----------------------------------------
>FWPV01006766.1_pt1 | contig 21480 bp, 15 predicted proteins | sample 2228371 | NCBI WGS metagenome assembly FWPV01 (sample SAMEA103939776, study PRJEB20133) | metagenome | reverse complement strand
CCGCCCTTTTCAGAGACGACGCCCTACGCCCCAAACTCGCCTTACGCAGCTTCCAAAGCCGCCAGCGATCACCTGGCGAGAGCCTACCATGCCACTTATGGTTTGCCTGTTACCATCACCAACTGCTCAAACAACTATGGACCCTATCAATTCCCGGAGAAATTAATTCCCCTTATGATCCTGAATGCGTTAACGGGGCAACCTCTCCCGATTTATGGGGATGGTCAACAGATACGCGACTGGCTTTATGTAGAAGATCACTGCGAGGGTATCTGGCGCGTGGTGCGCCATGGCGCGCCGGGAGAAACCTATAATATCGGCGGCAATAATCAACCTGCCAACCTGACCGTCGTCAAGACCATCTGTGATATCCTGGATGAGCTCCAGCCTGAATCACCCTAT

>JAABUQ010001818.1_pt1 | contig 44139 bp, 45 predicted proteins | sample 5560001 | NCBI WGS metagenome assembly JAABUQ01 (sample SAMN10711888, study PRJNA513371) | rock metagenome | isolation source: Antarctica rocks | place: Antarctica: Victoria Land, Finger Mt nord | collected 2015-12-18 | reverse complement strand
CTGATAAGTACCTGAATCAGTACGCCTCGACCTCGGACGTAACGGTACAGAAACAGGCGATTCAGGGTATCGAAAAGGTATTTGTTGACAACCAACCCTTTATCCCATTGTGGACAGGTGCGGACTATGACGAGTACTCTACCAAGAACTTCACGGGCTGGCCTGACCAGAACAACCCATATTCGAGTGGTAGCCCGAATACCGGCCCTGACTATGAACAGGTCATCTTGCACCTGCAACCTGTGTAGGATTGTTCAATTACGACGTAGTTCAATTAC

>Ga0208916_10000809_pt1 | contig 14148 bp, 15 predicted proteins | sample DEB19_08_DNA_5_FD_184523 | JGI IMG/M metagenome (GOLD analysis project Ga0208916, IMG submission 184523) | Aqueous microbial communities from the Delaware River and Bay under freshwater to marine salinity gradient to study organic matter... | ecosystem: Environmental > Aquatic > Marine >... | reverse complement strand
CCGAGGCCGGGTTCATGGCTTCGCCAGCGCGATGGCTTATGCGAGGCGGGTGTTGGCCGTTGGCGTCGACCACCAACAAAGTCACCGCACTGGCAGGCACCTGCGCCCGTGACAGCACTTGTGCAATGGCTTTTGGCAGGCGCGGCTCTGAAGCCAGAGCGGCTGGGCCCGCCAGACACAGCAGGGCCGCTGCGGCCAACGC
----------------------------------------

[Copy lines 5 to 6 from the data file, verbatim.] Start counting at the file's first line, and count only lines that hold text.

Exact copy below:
>Ga0208916_10000809_pt1 | contig 14148 bp, 15 predicted proteins | sample DEB19_08_DNA_5_FD_184523 | JGI IMG/M metagenome (GOLD analysis project Ga0208916, IMG submission 184523) | Aqueous microbial communities from the Delaware River and Bay under freshwater to marine salinity gradient to study organic matter... | ecosystem: Environmental > Aquatic > Marine >... | reverse complement strand
CCGAGGCCGGGTTCATGGCTTCGCCAGCGCGATGGCTTATGCGAGGCGGGTGTTGGCCGTTGGCGTCGACCACCAACAAAGTCACCGCACTGGCAGGCACCTGCGCCCGTGACAGCACTTGTGCAATGGCTTTTGGCAGGCGCGGCTCTGAAGCCAGAGCGGCTGGGCCCGCCAGACACAGCAGGGCCGCTGCGGCCAACGC